Monday, August 08, 2011

Mae West: Dayton Lummis

MAE WEST worked with several stage performers who transitioned into TV series focused on The Old West. Handsome Dayton Lummis, however, was garbed as a Russian when he appeared on The Great White Way with the Empress of Sex.
• • Born in Union City, New Jersey in the month of August — — on 8 August 1903 — — Dayton Lummis was an American actor of film and television who specialized in the genre of anthology and western series, often playing authority figures. He was seen on every major TV western from "The Lone Ranger" [1953] to "Gunsmoke" [1975], his final chance to sport a gunbelt and spurs on the small screen. But when he wore a younger man's clothes, he went to the West Coast and studied theatre at the Martha Oatman School, Los Angeles. His first professional engagement, at age 24, was with the Russell Stock Company, of Redlands, California.
• • Dayton Lummis remained a regional actor until his Broadway bow in 1944 opposite Mae West in "Catherine Was Great," where he was cast in the role of Chechkofski.
• • He died in Santa Monica on 23 March 1988. He was 84 years old.
• • Mae West & Eugene O'Neill: Off-beat Links • •
• • Eugene O'Neill's roommate Barney Gallant opened a speakeasy on Washington Square South. O'Neill went there often (because he could drink for free). Mae West also went to this night spot with her friend Texas Guinan, one of Barney's closest pals.
• • On Sunday afternoon, 14 August 2011 • •
• • "Mae West in Bohemia — — Gin, Sin, Censorship, and Eugene O'Neill"
• • Mae West's birthday is August 17th. Join us at 3:00 pm on Sunday afternoon, 14 August 2011. The title of this illustrated historical theme walk is "Mae West in Bohemia — — Gin, Sin, Censorship, and Eugene O'Neill." Rare vintage illustrations will show you how the buildings and blocks looked as these two theatre people saw them.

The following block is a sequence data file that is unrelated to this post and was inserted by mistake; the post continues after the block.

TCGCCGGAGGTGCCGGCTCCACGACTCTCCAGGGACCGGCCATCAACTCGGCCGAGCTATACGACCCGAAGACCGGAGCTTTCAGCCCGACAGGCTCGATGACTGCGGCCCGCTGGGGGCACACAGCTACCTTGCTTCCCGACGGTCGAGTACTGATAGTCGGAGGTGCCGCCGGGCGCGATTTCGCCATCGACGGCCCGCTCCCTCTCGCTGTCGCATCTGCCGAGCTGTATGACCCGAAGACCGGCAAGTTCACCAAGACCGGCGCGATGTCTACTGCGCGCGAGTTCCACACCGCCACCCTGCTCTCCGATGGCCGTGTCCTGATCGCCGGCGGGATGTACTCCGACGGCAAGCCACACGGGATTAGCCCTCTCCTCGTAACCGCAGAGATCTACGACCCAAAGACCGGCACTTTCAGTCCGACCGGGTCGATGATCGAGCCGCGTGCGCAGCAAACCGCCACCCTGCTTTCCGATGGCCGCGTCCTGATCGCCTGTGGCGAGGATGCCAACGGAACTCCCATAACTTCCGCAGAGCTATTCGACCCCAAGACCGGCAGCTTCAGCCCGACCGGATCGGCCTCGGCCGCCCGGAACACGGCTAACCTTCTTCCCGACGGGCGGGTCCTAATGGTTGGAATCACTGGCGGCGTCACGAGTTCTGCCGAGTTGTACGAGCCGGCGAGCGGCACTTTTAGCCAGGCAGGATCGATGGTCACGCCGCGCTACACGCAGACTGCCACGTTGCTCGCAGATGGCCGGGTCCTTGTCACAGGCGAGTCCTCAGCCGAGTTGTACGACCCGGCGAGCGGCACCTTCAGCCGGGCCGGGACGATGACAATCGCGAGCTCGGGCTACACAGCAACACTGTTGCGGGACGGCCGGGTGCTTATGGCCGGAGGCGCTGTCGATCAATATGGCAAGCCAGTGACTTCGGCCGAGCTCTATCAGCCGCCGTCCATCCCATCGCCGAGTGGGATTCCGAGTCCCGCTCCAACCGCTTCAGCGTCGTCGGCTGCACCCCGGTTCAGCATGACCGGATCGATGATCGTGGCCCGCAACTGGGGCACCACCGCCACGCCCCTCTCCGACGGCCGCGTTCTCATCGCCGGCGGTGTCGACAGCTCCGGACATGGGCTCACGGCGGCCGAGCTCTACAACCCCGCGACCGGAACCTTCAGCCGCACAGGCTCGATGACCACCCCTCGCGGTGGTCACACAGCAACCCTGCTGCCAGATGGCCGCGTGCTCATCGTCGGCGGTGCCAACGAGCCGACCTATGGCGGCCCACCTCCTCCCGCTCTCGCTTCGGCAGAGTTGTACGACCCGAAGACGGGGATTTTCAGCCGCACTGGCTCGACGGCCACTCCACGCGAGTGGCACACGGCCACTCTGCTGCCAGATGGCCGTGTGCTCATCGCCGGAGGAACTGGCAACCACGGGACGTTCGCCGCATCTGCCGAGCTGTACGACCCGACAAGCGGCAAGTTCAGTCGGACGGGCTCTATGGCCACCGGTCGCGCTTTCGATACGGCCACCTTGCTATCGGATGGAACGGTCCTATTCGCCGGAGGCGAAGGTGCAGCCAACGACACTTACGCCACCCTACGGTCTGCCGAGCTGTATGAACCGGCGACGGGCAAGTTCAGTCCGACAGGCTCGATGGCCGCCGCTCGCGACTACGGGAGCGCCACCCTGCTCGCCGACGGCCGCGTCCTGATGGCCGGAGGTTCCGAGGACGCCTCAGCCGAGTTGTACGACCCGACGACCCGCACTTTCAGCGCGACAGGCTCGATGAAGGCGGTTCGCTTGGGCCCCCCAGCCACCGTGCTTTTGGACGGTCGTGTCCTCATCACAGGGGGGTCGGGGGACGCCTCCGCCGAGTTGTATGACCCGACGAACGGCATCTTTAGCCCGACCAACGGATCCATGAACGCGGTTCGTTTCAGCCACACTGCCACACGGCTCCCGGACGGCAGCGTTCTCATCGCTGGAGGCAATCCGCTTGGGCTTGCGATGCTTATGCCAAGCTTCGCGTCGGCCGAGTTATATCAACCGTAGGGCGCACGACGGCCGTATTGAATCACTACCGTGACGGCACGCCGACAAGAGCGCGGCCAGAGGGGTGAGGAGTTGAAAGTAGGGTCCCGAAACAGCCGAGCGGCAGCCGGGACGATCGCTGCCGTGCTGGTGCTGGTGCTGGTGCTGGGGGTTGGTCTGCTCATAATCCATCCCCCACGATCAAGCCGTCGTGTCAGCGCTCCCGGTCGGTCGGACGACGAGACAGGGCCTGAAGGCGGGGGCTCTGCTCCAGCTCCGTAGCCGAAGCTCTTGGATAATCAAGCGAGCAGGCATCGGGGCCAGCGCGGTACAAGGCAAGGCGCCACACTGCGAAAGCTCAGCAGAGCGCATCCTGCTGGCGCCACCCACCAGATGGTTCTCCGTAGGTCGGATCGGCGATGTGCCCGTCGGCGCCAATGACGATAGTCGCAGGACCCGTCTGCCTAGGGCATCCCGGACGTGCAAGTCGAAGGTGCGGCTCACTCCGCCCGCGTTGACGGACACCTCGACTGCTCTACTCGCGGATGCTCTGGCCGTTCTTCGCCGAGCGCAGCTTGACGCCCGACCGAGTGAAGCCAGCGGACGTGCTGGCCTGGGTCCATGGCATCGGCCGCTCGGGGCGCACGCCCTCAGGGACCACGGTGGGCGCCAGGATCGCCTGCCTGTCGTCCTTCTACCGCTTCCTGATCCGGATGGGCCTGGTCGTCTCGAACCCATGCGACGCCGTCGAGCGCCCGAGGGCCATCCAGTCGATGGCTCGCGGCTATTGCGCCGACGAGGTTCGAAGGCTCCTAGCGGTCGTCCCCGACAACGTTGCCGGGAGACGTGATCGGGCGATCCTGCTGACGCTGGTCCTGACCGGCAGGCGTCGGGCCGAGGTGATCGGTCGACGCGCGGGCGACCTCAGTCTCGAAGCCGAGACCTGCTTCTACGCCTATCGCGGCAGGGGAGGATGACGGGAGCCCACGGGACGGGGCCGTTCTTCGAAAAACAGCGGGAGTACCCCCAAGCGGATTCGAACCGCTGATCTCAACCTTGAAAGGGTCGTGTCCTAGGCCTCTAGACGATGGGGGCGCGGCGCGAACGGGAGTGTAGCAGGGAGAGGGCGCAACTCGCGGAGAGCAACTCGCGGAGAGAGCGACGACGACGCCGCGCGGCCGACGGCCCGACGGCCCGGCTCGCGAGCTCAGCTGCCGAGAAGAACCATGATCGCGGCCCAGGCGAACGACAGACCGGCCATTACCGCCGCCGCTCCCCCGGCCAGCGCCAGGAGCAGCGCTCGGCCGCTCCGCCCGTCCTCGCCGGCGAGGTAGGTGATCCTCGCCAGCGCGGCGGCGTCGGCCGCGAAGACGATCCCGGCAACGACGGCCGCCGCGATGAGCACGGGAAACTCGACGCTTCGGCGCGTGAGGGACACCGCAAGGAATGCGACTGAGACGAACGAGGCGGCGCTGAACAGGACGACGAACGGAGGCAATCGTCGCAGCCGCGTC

At the final stop on West Third Street, you will see how caricaturist Al Hirschfeld sketched O'Neill and his stage plays from the 1920s on.
• • Where: This illustrated walking tour begins at 62 West Ninth Street, NYC (near Sixth Avenue). Join us and take a walk on the wild side this coming Sunday on August 14th.
• • In Her Own Words • •
• • Mae West said: "Don't keep a man guessing too long — — he's sure to find the answer somewhere else.
• • Quote, Unquote • •
• • Mae West is mentioned in Adolph Zukor's autobiography.
• • Adolph Zukor recalls: "When you speak of eras, I'd say Mae West was in command during the depression years. Mae surprised us, and maybe herself. But Mae knew her talents in relation to the audiences which is always what counts better than we did." .... Meanwhile we went ahead making pictures, and here I must pay tribute to another durable trouper, Mae West, for the powerful lift she gave us out of the depression mire. Neither the sweet ingenue nor the glamor girl fit the depression years. Mae did. She was the strong confident woman, always in command. And that was the real Mae. Except for her strength of character she would not have become the sensation she was perhaps would never have appeared on the screen at all. Mae had scored many hits on the stage as the embodiment of lusty sex, But picture makers had shied away, not knowing exactly how to use her. Certainly no one believed that the Mae West of the stage could be transferred almost intact to the screen. In 1930 we had, however, signed her for an important role in George Raft's Night After Night. ...
• • Source: Book excerpt: "THE PUBLIC IS NEVER WRONG: The Autobiography of Adolph Zukor" [NY: G. P. Putnam's Sons, 1953]
• • By the Numbers • •
• • The Mae West Blog was started seven years ago in July 2004. You are reading the 2016th blog post. Unlike many blogs, which draw upon reprinted content from a newspaper or a magazine and/ or summaries, links, or photos, the mainstay of this blog is its fresh material focused on the life and career of Mae West, herself an American original.
• • Come up and see Mae every day online:
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• • Photo: • • Mae West • • as Catherine the Great, 1944 • •
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